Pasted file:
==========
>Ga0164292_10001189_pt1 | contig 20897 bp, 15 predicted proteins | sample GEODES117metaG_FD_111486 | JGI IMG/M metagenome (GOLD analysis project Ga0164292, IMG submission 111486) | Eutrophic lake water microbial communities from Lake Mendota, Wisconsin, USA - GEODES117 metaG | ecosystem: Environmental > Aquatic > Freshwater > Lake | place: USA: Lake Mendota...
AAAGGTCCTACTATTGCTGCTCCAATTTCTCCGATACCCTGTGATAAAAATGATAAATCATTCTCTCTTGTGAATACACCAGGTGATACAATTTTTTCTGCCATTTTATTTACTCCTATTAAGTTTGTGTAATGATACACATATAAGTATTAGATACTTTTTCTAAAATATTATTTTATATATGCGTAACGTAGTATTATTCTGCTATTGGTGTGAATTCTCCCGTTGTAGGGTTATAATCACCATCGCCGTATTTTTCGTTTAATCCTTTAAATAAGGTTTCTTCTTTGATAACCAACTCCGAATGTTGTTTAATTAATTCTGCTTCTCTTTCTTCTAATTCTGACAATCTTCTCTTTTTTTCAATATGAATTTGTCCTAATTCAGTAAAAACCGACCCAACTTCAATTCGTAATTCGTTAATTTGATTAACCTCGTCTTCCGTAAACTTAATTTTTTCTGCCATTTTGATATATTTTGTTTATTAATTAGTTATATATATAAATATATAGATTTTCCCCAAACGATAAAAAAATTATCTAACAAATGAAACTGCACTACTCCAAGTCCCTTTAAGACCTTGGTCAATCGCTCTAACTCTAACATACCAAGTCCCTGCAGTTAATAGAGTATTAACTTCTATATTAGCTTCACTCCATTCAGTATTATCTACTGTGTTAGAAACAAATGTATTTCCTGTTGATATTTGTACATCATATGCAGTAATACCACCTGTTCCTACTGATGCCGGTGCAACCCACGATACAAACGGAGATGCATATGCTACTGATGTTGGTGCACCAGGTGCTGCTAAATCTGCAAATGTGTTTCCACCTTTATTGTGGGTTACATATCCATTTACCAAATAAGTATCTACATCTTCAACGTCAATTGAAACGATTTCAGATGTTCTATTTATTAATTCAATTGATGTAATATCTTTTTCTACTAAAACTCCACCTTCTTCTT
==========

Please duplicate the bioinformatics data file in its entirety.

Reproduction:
>Ga0164292_10001189_pt1 | contig 20897 bp, 15 predicted proteins | sample GEODES117metaG_FD_111486 | JGI IMG/M metagenome (GOLD analysis project Ga0164292, IMG submission 111486) | Eutrophic lake water microbial communities from Lake Mendota, Wisconsin, USA - GEODES117 metaG | ecosystem: Environmental > Aquatic > Freshwater > Lake | place: USA: Lake Mendota...
AAAGGTCCTACTATTGCTGCTCCAATTTCTCCGATACCCTGTGATAAAAATGATAAATCATTCTCTCTTGTGAATACACCAGGTGATACAATTTTTTCTGCCATTTTATTTACTCCTATTAAGTTTGTGTAATGATACACATATAAGTATTAGATACTTTTTCTAAAATATTATTTTATATATGCGTAACGTAGTATTATTCTGCTATTGGTGTGAATTCTCCCGTTGTAGGGTTATAATCACCATCGCCGTATTTTTCGTTTAATCCTTTAAATAAGGTTTCTTCTTTGATAACCAACTCCGAATGTTGTTTAATTAATTCTGCTTCTCTTTCTTCTAATTCTGACAATCTTCTCTTTTTTTCAATATGAATTTGTCCTAATTCAGTAAAAACCGACCCAACTTCAATTCGTAATTCGTTAATTTGATTAACCTCGTCTTCCGTAAACTTAATTTTTTCTGCCATTTTGATATATTTTGTTTATTAATTAGTTATATATATAAATATATAGATTTTCCCCAAACGATAAAAAAATTATCTAACAAATGAAACTGCACTACTCCAAGTCCCTTTAAGACCTTGGTCAATCGCTCTAACTCTAACATACCAAGTCCCTGCAGTTAATAGAGTATTAACTTCTATATTAGCTTCACTCCATTCAGTATTATCTACTGTGTTAGAAACAAATGTATTTCCTGTTGATATTTGTACATCATATGCAGTAATACCACCTGTTCCTACTGATGCCGGTGCAACCCACGATACAAACGGAGATGCATATGCTACTGATGTTGGTGCACCAGGTGCTGCTAAATCTGCAAATGTGTTTCCACCTTTATTGTGGGTTACATATCCATTTACCAAATAAGTATCTACATCTTCAACGTCAATTGAAACGATTTCAGATGTTCTATTTATTAATTCAATTGATGTAATATCTTTTTCTACTAAAACTCCACCTTCTTCTT